Rafa Roundup: Rafael Nadal yet to decide on playing Saudi Arabia exhibition

Photo via Paris Masters


“I slow down a little bit the intensity of course… I stopped [practising] for a while after the US Open so then I started to practise slowly, step-by-step,” Nadal said. “It’s nothing new for me. It’s something that happened in my career a couple of times. So more or less we know the process, and we know the thing that works good to us, things that don’t work good.”

“I just go day by day, no? I am happy to be here. I am having better feelings on court. I am practising a little bit more every day. And, yeah, trying to improve the positive feelings. That’s all what I can say today, no?” Nadal said.

Nadal, who was won 17 major titles to Djokovic’s 14, added that the match had been agreed over a year ago, a long time before the recent controversy surrounding the regime emerged.

“It’s terrible that one journalist lost his life. I know something very bad happened inside there,” Nadal said.

“We are looking about how the situation evolves and I hope things will be clarified as soon as possible.”

The pair will enter the main draw on Monday with Nadal just 35 points ahead of his Serbian rival in the ATP rankings – 7,480 to 7,445 – and the equation is simple enough; whoever lasts longer in Paris will be the number one by the end of the week. So if they both get knocked out in the same round, then Nadal will hold on to the top spot going into the Nitto ATP finals in London but if the Spaniard loses in any round that the Serb successfully negotiates, then Djokovic will take over. And if they both progress to a final showdown in Paris? Well, then we really will have a sensational, winner-takes-all finale!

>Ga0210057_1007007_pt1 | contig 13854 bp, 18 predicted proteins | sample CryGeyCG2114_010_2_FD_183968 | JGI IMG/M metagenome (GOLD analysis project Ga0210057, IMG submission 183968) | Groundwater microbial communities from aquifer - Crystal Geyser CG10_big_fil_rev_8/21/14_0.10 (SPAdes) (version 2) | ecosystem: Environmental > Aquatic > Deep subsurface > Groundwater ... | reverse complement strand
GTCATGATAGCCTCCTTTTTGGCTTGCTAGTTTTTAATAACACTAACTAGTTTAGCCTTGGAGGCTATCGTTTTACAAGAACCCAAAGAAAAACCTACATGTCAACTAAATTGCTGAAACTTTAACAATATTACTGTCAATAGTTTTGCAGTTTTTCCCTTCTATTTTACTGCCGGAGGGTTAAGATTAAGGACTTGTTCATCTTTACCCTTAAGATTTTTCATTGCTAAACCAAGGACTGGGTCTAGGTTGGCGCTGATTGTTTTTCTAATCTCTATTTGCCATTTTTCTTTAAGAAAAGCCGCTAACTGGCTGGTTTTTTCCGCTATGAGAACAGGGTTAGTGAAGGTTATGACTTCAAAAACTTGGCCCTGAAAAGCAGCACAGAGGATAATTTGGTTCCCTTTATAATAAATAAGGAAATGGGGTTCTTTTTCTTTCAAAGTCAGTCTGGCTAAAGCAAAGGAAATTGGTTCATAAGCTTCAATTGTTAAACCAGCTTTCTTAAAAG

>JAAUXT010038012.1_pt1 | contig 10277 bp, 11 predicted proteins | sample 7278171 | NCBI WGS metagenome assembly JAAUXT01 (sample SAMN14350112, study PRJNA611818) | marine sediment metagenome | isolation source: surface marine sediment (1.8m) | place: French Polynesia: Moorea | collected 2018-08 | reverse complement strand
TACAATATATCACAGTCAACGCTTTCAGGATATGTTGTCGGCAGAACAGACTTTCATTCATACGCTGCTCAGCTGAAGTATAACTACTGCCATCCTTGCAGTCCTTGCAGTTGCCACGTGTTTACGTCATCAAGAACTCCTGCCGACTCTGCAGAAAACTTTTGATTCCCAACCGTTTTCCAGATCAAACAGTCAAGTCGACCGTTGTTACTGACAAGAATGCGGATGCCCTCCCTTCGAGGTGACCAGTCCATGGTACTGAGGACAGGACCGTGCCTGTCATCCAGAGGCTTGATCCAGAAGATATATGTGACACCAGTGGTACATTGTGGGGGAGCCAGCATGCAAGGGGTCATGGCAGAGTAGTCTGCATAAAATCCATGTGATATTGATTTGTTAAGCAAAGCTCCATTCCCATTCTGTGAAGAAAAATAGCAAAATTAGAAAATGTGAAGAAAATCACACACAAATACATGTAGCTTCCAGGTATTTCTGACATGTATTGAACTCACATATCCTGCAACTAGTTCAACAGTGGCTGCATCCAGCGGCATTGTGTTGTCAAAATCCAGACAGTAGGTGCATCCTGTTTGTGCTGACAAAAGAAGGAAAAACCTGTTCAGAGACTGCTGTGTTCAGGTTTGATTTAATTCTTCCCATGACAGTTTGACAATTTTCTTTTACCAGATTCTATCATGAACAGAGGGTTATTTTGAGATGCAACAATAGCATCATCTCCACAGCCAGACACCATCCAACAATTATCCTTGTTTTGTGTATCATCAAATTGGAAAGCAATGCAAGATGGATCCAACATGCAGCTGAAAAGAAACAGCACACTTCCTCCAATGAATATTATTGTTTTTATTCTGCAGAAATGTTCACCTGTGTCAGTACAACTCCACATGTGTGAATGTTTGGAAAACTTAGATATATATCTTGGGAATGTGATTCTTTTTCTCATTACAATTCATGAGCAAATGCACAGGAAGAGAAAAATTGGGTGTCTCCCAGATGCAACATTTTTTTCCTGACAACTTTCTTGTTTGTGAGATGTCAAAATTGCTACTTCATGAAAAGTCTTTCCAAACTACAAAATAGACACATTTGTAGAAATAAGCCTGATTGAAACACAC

Rafa returns to the ATP World Tour at the Rolex Paris Masters and discusses his year-end No. 1 battle with Novak Djokovic.


Rafa Roundup: Will Nadal and Djokovic cancel their exhibition match in Saudi Arabia?

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The Barcelona defender, who spearheads the company behind the new format of the Davis Cup, said Wednesday that Nadal has told him he will play as long as he is not injured.

”If the No. 1 in the world is playing, that’s more than enough,” Pique said in the official presentation of Madrid as host of the Davis Cup finals for the next two years. ”Rafa is very positive about this event, especially because it is taking place in Madrid.”

While Rafael Nadal has been recuperating – and helping with the flood-relief effort – in Mallorca, Djokovic has settled back into that familiar metronomic rhythm of clinically dismantling opponents and hoovering up titles.

Rafael Nadal and Novak Djokovic, men of conscience and integrity, continue to risk their good name by accepting an invitation to play in a meaningless exhibition in Saudi Arabia, a regime under critical scrutiny for the disappearance of the journalist Jamal Khashoggi.

The kidnap-and-murder story has led news bulletins around the world – alongside Saudi Arabia’s involvement in the conflict that has contributed to the famine engulfing Yemen – yet efforts this week by the Guardian to elicit a response from either player over playing in Jeddah on 22 December have proved fruitless.